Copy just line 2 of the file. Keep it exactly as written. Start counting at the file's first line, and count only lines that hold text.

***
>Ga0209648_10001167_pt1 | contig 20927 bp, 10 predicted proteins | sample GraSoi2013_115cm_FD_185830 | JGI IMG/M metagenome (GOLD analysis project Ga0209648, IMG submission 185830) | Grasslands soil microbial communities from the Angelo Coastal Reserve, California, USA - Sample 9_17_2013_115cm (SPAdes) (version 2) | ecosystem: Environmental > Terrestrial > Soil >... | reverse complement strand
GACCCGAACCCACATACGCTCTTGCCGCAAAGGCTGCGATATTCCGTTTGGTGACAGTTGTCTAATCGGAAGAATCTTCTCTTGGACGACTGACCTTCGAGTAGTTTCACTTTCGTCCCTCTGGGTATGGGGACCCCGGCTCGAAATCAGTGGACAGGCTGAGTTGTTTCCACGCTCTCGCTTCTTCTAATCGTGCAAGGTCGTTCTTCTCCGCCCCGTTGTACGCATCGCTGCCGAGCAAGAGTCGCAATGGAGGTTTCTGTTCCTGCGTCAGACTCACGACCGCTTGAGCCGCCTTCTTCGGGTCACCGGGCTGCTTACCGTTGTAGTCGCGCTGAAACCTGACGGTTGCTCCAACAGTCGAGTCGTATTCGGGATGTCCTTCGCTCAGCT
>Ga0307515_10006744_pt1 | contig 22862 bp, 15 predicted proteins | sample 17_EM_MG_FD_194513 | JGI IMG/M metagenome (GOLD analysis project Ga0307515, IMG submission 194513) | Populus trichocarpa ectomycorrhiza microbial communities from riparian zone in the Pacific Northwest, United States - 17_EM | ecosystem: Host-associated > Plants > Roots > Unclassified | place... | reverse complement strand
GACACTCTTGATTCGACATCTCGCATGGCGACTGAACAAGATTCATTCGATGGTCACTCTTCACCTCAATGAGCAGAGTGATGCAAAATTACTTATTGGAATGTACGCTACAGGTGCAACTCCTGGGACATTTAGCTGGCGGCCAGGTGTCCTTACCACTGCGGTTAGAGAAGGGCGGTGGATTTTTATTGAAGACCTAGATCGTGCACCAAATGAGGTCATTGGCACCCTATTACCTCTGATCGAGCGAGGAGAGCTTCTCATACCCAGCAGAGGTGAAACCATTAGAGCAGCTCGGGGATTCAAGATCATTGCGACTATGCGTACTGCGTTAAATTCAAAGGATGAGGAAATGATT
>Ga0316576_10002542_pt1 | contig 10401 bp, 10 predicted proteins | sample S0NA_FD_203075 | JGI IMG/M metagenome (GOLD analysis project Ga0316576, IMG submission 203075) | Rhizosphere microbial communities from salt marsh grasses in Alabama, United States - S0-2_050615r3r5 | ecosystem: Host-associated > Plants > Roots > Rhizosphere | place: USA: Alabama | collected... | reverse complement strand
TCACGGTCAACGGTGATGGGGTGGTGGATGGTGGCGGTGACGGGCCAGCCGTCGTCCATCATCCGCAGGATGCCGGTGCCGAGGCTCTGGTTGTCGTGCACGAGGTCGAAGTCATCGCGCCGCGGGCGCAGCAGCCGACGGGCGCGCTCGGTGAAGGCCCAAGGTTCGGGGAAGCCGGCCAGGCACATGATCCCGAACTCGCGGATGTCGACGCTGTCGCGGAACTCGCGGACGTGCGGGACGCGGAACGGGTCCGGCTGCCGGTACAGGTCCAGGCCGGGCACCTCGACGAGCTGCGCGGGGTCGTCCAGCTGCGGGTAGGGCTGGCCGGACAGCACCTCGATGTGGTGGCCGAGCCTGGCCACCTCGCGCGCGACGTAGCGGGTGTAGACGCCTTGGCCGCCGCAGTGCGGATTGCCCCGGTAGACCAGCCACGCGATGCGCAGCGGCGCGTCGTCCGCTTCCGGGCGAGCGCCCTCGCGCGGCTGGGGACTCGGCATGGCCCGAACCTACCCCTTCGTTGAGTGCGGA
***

GACCCGAACCCACATACGCTCTTGCCGCAAAGGCTGCGATATTCCGTTTGGTGACAGTTGTCTAATCGGAAGAATCTTCTCTTGGACGACTGACCTTCGAGTAGTTTCACTTTCGTCCCTCTGGGTATGGGGACCCCGGCTCGAAATCAGTGGACAGGCTGAGTTGTTTCCACGCTCTCGCTTCTTCTAATCGTGCAAGGTCGTTCTTCTCCGCCCCGTTGTACGCATCGCTGCCGAGCAAGAGTCGCAATGGAGGTTTCTGTTCCTGCGTCAGACTCACGACCGCTTGAGCCGCCTTCTTCGGGTCACCGGGCTGCTTACCGTTGTAGTCGCGCTGAAACCTGACGGTTGCTCCAACAGTCGAGTCGTATTCGGGATGTCCTTCGCTCAGCT